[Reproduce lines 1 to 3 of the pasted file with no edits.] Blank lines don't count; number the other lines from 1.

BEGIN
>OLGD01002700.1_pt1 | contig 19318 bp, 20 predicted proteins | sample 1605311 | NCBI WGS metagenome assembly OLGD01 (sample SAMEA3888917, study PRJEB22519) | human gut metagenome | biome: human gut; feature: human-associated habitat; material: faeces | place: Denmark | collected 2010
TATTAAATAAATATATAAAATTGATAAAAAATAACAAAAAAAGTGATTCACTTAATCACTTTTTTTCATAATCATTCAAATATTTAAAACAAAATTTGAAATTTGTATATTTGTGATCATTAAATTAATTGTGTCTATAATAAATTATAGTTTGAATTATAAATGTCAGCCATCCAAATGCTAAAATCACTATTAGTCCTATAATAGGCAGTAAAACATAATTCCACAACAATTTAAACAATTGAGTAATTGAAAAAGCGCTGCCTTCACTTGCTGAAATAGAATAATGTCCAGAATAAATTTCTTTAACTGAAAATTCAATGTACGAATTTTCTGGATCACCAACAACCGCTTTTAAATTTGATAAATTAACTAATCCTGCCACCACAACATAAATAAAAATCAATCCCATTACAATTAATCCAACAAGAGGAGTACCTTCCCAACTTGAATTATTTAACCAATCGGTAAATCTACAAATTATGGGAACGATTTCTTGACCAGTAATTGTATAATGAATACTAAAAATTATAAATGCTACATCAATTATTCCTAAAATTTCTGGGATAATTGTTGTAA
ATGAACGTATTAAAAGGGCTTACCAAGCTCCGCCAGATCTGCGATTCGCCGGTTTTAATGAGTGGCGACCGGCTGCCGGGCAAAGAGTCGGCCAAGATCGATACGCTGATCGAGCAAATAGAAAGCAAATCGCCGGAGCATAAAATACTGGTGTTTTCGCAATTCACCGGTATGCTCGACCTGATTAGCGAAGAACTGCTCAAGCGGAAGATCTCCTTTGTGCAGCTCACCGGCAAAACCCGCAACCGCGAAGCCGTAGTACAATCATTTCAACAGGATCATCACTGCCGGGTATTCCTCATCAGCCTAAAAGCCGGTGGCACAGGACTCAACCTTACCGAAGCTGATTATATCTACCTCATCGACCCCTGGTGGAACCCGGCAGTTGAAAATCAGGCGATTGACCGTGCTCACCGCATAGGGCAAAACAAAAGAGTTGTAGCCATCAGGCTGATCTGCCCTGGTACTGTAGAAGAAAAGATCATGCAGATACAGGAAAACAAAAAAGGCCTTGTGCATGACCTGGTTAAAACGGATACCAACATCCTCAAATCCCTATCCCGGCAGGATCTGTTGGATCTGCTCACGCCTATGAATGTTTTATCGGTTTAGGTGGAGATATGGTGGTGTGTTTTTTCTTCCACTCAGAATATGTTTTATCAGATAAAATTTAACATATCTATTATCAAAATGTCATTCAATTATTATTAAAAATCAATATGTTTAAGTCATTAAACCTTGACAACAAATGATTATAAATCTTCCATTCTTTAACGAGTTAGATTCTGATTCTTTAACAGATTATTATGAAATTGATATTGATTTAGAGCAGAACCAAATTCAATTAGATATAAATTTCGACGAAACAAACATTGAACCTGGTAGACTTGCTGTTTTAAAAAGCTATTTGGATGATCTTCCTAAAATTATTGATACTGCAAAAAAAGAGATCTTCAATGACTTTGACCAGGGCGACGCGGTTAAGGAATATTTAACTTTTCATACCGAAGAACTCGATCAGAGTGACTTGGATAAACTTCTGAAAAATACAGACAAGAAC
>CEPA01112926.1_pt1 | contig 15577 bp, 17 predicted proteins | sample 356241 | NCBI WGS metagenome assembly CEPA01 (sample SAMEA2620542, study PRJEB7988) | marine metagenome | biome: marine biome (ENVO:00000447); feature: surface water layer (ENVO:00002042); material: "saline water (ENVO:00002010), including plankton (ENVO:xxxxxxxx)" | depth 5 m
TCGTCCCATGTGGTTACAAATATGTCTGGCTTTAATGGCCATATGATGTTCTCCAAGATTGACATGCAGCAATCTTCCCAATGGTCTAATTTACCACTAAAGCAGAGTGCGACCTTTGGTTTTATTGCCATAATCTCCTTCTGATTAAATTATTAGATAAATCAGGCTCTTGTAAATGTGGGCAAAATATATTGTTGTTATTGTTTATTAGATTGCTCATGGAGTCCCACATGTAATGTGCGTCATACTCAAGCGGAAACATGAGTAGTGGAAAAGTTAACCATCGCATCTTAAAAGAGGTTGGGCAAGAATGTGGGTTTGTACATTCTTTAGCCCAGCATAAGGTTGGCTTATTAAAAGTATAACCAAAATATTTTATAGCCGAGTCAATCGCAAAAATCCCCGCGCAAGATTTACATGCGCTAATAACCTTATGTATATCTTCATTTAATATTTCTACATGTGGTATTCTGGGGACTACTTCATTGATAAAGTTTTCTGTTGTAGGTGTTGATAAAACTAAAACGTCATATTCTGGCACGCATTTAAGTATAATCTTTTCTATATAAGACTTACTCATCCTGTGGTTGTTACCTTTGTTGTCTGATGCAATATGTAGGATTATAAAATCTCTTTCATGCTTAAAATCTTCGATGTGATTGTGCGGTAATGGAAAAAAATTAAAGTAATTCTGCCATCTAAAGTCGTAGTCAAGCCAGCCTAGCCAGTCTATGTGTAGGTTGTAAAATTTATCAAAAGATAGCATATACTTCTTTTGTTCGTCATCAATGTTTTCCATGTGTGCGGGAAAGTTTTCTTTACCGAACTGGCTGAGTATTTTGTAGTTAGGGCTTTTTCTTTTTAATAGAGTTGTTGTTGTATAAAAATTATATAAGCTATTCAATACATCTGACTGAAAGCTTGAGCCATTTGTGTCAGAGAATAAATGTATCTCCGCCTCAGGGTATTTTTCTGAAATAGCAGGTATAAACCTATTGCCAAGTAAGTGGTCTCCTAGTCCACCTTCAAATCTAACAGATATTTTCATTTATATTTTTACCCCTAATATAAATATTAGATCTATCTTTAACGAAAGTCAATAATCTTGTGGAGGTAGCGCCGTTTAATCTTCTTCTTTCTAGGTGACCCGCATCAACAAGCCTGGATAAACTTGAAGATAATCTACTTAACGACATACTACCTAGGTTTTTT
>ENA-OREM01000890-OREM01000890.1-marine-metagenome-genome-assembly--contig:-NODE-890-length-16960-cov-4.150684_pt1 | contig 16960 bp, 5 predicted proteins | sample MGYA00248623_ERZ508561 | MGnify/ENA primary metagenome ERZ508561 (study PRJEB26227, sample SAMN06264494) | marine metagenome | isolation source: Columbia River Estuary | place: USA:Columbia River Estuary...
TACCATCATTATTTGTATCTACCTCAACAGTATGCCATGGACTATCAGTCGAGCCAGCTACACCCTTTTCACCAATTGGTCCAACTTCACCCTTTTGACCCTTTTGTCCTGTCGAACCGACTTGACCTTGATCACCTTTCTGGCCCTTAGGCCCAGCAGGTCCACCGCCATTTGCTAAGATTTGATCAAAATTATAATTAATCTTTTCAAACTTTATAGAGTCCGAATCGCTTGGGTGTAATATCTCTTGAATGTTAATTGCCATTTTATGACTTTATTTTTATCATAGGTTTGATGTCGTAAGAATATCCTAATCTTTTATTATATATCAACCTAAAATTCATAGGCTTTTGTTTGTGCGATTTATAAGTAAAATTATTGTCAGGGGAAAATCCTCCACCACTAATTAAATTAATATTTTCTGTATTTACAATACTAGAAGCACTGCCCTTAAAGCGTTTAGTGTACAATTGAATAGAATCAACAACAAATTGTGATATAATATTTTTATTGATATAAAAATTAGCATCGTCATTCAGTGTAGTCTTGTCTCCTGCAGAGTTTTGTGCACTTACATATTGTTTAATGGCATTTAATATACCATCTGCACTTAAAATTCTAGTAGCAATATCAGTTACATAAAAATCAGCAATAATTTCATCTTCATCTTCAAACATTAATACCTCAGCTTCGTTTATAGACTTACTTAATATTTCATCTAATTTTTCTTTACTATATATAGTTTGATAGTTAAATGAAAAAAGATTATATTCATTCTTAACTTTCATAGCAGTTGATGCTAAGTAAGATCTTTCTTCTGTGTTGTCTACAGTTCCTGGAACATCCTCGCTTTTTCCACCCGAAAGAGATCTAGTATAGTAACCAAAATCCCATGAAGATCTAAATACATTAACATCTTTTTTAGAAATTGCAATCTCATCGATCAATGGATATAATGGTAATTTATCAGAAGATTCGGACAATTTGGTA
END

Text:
>OLGD01002700.1_pt1 | contig 19318 bp, 20 predicted proteins | sample 1605311 | NCBI WGS metagenome assembly OLGD01 (sample SAMEA3888917, study PRJEB22519) | human gut metagenome | biome: human gut; feature: human-associated habitat; material: faeces | place: Denmark | collected 2010
TATTAAATAAATATATAAAATTGATAAAAAATAACAAAAAAAGTGATTCACTTAATCACTTTTTTTCATAATCATTCAAATATTTAAAACAAAATTTGAAATTTGTATATTTGTGATCATTAAATTAATTGTGTCTATAATAAATTATAGTTTGAATTATAAATGTCAGCCATCCAAATGCTAAAATCACTATTAGTCCTATAATAGGCAGTAAAACATAATTCCACAACAATTTAAACAATTGAGTAATTGAAAAAGCGCTGCCTTCACTTGCTGAAATAGAATAATGTCCAGAATAAATTTCTTTAACTGAAAATTCAATGTACGAATTTTCTGGATCACCAACAACCGCTTTTAAATTTGATAAATTAACTAATCCTGCCACCACAACATAAATAAAAATCAATCCCATTACAATTAATCCAACAAGAGGAGTACCTTCCCAACTTGAATTATTTAACCAATCGGTAAATCTACAAATTATGGGAACGATTTCTTGACCAGTAATTGTATAATGAATACTAAAAATTATAAATGCTACATCAATTATTCCTAAAATTTCTGGGATAATTGTTGTAA
ATGAACGTATTAAAAGGGCTTACCAAGCTCCGCCAGATCTGCGATTCGCCGGTTTTAATGAGTGGCGACCGGCTGCCGGGCAAAGAGTCGGCCAAGATCGATACGCTGATCGAGCAAATAGAAAGCAAATCGCCGGAGCATAAAATACTGGTGTTTTCGCAATTCACCGGTATGCTCGACCTGATTAGCGAAGAACTGCTCAAGCGGAAGATCTCCTTTGTGCAGCTCACCGGCAAAACCCGCAACCGCGAAGCCGTAGTACAATCATTTCAACAGGATCATCACTGCCGGGTATTCCTCATCAGCCTAAAAGCCGGTGGCACAGGACTCAACCTTACCGAAGCTGATTATATCTACCTCATCGACCCCTGGTGGAACCCGGCAGTTGAAAATCAGGCGATTGACCGTGCTCACCGCATAGGGCAAAACAAAAGAGTTGTAGCCATCAGGCTGATCTGCCCTGGTACTGTAGAAGAAAAGATCATGCAGATACAGGAAAACAAAAAAGGCCTTGTGCATGACCTGGTTAAAACGGATACCAACATCCTCAAATCCCTATCCCGGCAGGATCTGTTGGATCTGCTCACGCCTATGAATGTTTTATCGGTTTAGGTGGAGATATGGTGGTGTGTTTTTTCTTCCACTCAGAATATGTTTTATCAGATAAAATTTAACATATCTATTATCAAAATGTCATTCAATTATTATTAAAAATCAATATGTTTAAGTCATTAAACCTTGACAACAAATGATTATAAATCTTCCATTCTTTAACGAGTTAGATTCTGATTCTTTAACAGATTATTATGAAATTGATATTGATTTAGAGCAGAACCAAATTCAATTAGATATAAATTTCGACGAAACAAACATTGAACCTGGTAGACTTGCTGTTTTAAAAAGCTATTTGGATGATCTTCCTAAAATTATTGATACTGCAAAAAAAGAGATCTTCAATGACTTTGACCAGGGCGACGCGGTTAAGGAATATTTAACTTTTCATACCGAAGAACTCGATCAGAGTGACTTGGATAAACTTCTGAAAAATACAGACAAGAAC